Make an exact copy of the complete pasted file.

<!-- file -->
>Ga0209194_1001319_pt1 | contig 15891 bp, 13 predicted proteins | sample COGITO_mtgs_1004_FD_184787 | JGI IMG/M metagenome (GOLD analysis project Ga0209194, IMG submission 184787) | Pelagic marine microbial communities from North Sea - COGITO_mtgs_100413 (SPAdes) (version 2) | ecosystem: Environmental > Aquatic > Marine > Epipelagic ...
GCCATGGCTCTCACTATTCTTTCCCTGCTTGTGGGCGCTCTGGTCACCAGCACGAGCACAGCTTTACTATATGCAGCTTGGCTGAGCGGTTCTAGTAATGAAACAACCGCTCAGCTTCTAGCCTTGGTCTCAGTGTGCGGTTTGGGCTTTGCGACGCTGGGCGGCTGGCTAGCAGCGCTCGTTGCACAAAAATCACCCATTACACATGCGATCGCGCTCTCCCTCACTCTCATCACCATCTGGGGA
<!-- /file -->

>Ga0209194_1001319_pt1 | contig 15891 bp, 13 predicted proteins | sample COGITO_mtgs_1004_FD_184787 | JGI IMG/M metagenome (GOLD analysis project Ga0209194, IMG submission 184787) | Pelagic marine microbial communities from North Sea - COGITO_mtgs_100413 (SPAdes) (version 2) | ecosystem: Environmental > Aquatic > Marine > Epipelagic ...
GCCATGGCTCTCACTATTCTTTCCCTGCTTGTGGGCGCTCTGGTCACCAGCACGAGCACAGCTTTACTATATGCAGCTTGGCTGAGCGGTTCTAGTAATGAAACAACCGCTCAGCTTCTAGCCTTGGTCTCAGTGTGCGGTTTGGGCTTTGCGACGCTGGGCGGCTGGCTAGCAGCGCTCGTTGCACAAAAATCACCCATTACACATGCGATCGCGCTCTCCCTCACTCTCATCACCATCTGGGGA